Sunday, October 30, 2011

Annual Container's last hurrah!!

Annual containers last hurrah
So this was the result of trying to spruce up our surroundings over the summer and now they're as full as can be as the autumn color from the Oregon ash trees in the background set it off well.

As extravagant as this looks, it's actually really easy to put together and maintain. Think of this idea in a tough spot underneath a tree for next season. Rely on foliage and texture: flowers are just icing on the cake.


Autumn at the Arboretum

Fall color in its full splendor. It was just a few weeks ago that I wrote about the lack of color up in the mountains, but with snow expected up there soon, I'm sure things colored up well, but here in the lowlands, the show has been quite spectacular.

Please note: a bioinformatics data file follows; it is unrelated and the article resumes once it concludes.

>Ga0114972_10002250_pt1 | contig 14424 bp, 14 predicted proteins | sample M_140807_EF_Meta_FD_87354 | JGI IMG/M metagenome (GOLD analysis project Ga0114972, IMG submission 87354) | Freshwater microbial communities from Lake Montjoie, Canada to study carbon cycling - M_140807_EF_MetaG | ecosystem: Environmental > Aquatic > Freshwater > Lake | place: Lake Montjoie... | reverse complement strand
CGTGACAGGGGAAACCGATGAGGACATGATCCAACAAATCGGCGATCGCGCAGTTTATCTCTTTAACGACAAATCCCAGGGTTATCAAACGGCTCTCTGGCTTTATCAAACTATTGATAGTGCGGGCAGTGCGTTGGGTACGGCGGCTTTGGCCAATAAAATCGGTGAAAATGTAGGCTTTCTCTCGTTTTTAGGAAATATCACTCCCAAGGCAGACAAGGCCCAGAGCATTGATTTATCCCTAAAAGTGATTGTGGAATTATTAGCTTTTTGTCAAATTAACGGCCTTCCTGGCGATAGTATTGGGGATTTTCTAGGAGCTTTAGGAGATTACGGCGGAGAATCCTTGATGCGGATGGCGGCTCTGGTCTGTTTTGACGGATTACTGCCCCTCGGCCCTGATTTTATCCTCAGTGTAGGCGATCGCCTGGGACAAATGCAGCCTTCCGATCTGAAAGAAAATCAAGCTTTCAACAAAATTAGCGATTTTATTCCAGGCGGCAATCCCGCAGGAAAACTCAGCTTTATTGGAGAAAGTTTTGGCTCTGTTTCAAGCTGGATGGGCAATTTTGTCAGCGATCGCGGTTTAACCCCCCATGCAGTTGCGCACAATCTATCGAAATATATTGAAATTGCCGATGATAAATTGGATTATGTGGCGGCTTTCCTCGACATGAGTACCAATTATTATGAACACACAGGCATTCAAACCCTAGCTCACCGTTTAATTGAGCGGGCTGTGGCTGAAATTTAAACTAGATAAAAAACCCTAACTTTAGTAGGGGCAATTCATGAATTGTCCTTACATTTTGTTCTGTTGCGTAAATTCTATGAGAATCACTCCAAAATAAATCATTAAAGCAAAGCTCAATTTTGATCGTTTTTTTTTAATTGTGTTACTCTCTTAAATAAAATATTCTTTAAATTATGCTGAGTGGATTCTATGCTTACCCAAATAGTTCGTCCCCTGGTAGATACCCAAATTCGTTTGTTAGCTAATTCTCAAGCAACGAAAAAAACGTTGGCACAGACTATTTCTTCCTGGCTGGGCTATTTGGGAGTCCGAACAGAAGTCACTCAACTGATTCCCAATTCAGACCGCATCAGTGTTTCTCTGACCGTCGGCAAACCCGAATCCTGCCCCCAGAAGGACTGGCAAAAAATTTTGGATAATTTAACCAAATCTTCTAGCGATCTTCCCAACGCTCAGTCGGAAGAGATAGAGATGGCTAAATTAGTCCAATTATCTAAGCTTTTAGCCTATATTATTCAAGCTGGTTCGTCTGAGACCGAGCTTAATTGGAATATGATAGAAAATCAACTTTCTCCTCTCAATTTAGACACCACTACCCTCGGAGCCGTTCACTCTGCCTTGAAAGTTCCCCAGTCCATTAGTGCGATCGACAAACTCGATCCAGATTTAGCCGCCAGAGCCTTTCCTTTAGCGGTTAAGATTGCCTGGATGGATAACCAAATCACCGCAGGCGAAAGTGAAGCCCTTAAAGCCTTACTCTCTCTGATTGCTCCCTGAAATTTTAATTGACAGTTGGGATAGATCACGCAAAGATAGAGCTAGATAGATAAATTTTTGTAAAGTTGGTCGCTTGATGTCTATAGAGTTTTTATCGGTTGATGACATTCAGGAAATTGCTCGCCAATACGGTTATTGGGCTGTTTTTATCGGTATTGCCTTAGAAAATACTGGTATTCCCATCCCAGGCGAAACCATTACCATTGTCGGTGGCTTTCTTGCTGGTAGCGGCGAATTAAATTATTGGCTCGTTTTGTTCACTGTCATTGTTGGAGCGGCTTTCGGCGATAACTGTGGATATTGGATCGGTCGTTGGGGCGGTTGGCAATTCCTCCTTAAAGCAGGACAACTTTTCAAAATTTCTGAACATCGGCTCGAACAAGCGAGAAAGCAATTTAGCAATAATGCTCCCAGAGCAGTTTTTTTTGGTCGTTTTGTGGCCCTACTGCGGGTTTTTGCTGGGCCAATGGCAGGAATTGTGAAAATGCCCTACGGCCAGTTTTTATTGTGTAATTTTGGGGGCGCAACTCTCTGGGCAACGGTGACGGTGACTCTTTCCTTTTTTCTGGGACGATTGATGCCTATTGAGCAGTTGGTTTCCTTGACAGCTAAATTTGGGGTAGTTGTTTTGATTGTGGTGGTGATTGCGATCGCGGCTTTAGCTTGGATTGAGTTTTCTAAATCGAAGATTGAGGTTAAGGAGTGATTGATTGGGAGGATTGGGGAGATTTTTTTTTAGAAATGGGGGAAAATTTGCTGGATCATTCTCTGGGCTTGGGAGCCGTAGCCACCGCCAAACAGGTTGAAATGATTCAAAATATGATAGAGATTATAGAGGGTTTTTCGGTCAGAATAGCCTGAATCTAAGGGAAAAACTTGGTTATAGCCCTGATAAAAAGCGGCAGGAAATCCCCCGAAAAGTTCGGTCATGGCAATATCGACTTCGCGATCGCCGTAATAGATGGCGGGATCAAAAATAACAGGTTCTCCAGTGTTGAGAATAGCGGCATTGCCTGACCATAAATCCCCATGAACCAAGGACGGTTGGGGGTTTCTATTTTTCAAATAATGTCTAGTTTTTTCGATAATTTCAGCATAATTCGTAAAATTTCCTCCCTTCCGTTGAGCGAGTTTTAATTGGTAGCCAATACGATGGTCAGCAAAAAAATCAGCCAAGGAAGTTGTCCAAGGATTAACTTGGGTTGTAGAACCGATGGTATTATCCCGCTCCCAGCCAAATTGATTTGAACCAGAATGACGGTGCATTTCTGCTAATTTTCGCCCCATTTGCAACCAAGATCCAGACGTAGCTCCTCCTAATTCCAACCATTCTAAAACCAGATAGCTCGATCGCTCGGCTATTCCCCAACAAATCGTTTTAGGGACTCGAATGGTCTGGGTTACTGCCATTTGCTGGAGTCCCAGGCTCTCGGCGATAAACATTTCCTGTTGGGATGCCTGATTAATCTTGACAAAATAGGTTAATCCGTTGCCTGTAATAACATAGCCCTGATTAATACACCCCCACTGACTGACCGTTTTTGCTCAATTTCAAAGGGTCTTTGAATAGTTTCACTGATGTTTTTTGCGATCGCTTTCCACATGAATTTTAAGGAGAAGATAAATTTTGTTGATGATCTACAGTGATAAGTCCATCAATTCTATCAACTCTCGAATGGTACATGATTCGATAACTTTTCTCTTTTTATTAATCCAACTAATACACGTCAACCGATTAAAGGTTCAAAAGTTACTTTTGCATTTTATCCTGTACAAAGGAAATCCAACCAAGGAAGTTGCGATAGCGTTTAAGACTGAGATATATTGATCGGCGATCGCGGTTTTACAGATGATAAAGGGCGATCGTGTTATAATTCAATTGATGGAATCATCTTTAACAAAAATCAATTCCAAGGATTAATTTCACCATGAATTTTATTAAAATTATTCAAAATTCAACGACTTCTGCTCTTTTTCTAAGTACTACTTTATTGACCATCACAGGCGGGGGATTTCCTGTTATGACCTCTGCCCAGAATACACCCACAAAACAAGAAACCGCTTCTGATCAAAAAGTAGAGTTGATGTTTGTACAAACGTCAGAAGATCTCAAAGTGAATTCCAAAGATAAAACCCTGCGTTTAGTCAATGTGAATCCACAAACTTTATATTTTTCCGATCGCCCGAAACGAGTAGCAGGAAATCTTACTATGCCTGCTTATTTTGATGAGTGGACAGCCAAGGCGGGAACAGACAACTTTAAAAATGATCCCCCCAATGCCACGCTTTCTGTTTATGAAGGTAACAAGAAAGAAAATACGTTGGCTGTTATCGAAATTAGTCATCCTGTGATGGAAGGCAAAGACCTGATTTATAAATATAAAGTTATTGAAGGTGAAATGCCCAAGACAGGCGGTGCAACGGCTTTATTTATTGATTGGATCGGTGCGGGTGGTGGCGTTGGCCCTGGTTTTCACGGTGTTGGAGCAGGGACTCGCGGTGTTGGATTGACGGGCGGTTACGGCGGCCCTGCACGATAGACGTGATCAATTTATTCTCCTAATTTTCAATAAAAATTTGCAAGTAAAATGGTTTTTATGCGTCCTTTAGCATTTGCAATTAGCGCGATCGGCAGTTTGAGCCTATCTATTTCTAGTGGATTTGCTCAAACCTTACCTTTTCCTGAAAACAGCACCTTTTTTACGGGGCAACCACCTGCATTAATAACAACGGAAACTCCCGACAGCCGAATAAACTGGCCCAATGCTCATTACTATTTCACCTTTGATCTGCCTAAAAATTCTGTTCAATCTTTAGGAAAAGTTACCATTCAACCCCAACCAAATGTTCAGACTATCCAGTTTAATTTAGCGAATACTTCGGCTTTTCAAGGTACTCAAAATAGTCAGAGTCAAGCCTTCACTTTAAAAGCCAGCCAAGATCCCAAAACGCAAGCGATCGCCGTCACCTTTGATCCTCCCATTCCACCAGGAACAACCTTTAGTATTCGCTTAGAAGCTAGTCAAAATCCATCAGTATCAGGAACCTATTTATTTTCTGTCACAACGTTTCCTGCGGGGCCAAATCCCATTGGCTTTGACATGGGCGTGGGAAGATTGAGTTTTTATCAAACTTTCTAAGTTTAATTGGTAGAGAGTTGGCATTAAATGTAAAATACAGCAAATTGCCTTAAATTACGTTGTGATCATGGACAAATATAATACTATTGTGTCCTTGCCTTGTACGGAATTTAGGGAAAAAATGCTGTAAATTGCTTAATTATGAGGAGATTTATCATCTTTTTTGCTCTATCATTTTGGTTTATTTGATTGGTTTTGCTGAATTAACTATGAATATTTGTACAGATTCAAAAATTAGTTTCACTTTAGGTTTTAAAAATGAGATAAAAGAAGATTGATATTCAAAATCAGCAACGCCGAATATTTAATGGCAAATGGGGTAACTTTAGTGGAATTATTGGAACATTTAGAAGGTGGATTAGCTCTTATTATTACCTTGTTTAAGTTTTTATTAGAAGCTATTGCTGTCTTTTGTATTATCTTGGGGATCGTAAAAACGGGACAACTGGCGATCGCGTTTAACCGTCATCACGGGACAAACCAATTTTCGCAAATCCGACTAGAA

Check out a recent visit to Washington Park Arboretum and the wonderful display we were treated to.

After a staff meeting, our hort supervisor, David Zuckerman, lead us on a tour of the Woodland Garden.

Fothergilla fall color B
The absolute standout was the intense coloration of Fothergilla major. All throughout the plant was this kaleidoscope of warm colors at different intensities. Each year, it's always this brilliantly colored and can be seen from quite a distance! Next to the Fothergilla is another one of my favorite landscape plants that will exhibit its autumn colors in just a few days. This is Hydgrangea quercifolia, the Oak Leaf Hydrangea! Below

Fothergilla and oakleaf hydrangea 1

Further down the path, we encountered the stunning fine texture of this Acer dissectum cultivar that lit up the woodland garden as the sun that day made an attempt to show itself that afternoon.


Close by in the winter garden, the Hamamelis, or Chinese witch hazels, were coloring up quite well also: